It is easy to show cool images of adaptive reuse. The contrast of living history and control over it makes for dynamic visuals. But there is a deeper meaning to adaptive reuse. Architecture embodies humanity and humanity changes, so our buildings change.
Featured St. Minas House / Neiheiser Argyros
Featured Learning Viewpoint / Al Borde
Featured eert Mangwon Cafe / Workment
Editor's Choice The Distinctive Mosques of Sub-Saharan Africa
OMA / Reinier de Graaf and Buro Happold have unveiled their design for the Al Daayan Health District in Doha, Qatar. The project explores the "potential of modularity, prefabrication, and automation in relation to the rapid changes in medical science" on a 1.3 million-sqm plot with low cost, cross-shaped modular units that are prefabricated on site. In addition to the prefabrication of the units, a local high-tech farm will supply food and medical plants for medicine production, and a solar farm will allow the district to function autonomously.
"Nature and Structure Connect to Transform Our Landscapes and Even Our Climate": Marc Mimram on His New Bridge in Austria
Whether figuratively or in an urban context, bridges are a strong symbol and often become iconic projects in cities. Building bridges can mean creating connections, new opportunities. But they are also fundamental pieces of infrastructure that solve specific issues in an urban context. As these involve highly technical equipment, with complex constructions and overwhelming bold structural requirements, they require projects that do not need full integration between architecture and engineering and, in many contexts, is a type of projects that architects are not so involved with. Marc Mimram Architecture & Engineering is a Paris-based office comprised of an architecture agency and a structural design office. In its project portfolio, there are several bridges, as well as various other project typologies. We spoke with Marc Mimram about his latest project in Austria, the bridge at Linz, photographed by Erieta Attali.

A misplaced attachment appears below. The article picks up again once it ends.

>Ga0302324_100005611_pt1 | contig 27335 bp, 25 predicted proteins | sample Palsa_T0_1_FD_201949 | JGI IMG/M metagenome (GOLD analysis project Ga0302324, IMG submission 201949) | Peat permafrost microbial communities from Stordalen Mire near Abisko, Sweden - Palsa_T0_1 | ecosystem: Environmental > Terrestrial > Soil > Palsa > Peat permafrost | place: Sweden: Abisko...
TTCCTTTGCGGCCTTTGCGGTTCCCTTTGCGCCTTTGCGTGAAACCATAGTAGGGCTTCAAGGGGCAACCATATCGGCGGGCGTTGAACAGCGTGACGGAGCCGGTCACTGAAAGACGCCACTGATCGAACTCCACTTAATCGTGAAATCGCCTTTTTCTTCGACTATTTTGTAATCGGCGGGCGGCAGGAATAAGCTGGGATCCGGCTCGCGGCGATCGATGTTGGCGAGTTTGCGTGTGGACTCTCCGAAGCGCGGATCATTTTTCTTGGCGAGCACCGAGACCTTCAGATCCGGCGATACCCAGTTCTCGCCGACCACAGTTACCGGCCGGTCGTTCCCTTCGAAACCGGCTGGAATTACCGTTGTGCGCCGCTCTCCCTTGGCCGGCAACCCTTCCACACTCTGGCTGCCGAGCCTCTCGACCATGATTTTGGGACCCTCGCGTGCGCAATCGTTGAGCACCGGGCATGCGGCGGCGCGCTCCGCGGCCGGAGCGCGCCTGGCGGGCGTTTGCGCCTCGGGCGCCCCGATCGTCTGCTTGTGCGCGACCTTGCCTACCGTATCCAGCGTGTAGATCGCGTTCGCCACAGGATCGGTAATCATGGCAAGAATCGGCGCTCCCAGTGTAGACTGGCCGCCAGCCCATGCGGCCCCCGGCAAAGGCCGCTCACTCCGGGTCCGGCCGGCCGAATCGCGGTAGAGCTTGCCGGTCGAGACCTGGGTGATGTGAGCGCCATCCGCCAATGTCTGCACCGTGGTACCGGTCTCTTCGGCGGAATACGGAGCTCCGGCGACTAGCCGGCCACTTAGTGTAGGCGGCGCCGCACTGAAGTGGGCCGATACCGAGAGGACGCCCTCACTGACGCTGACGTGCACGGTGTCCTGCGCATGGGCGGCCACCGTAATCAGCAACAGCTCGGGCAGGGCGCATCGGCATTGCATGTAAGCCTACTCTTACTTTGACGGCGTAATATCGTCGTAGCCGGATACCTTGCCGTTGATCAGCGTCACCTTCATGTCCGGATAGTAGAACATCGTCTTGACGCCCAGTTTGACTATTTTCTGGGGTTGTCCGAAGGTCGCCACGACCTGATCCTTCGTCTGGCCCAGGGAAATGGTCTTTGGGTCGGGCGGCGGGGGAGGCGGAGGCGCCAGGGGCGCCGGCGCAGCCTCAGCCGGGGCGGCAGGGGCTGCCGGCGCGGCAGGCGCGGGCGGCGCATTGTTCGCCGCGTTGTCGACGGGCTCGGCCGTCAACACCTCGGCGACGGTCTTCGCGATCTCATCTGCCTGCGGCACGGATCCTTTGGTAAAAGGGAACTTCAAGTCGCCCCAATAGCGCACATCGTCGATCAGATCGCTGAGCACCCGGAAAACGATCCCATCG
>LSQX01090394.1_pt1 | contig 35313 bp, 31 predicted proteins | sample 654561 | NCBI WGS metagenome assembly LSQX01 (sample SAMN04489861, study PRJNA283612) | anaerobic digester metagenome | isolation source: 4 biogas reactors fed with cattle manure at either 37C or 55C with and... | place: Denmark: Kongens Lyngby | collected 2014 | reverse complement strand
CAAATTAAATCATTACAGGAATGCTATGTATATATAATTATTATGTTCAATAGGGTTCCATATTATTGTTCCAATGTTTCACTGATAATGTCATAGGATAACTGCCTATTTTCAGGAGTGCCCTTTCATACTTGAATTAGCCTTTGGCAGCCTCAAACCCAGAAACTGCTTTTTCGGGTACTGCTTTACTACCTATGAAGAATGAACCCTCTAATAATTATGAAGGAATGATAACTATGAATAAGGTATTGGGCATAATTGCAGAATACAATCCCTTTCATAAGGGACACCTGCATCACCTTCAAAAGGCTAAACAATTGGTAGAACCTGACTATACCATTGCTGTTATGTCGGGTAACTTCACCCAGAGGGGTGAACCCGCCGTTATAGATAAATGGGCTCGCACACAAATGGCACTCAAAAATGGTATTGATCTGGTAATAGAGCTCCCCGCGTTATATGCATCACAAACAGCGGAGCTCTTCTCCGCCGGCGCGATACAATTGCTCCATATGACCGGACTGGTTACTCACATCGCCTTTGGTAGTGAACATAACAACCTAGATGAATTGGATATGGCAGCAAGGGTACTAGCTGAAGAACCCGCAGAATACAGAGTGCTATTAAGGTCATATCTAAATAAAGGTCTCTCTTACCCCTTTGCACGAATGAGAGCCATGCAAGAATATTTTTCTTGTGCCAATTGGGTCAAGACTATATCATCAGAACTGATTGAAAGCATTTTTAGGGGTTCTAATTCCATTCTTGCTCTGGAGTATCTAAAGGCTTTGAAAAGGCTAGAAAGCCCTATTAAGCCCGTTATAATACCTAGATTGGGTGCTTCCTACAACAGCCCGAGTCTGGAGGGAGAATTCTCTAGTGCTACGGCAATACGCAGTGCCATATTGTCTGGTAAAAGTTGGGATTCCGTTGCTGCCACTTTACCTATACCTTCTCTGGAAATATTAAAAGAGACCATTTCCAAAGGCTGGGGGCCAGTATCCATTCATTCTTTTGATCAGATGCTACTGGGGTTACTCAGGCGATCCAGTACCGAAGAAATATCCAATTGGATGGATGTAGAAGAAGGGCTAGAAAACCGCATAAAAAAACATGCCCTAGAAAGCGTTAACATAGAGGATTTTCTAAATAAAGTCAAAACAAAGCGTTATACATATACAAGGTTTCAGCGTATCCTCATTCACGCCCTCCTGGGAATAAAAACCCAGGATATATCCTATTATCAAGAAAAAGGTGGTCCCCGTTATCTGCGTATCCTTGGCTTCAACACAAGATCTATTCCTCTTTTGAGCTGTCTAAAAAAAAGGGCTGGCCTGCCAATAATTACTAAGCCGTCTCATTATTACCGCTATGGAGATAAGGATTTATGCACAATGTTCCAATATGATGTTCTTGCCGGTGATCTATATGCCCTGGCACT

Cork is obtained from the bark of the cork oak, a slow-growing tree in the Mediterranean region that lives an average of 200 years. The valuable property of the cork oak is that it regenerates itself. After each peeling, the bark grows back. Therefore, no tree is cut down or permanently damaged for the cork harvest. In addition, a peeled cork tree binds more CO2 than an unpeeled tree.
Combining the benefits of laminate with the special properties of cork, EGGER Comfort flooring is made up of two layers of cork that provide warmth and special comfort when walking, coming from sustainable forestry.
The jury of the Galiasgar Kamal Tatar State Academy Theatre's open competition has announced its list of 8 international finalists. The competition called for the development of an architectural concept that takes into account sustainable development and Kazan's history, creating a theatre that blends harmoniously into its surroundings while becoming a new unique landmark.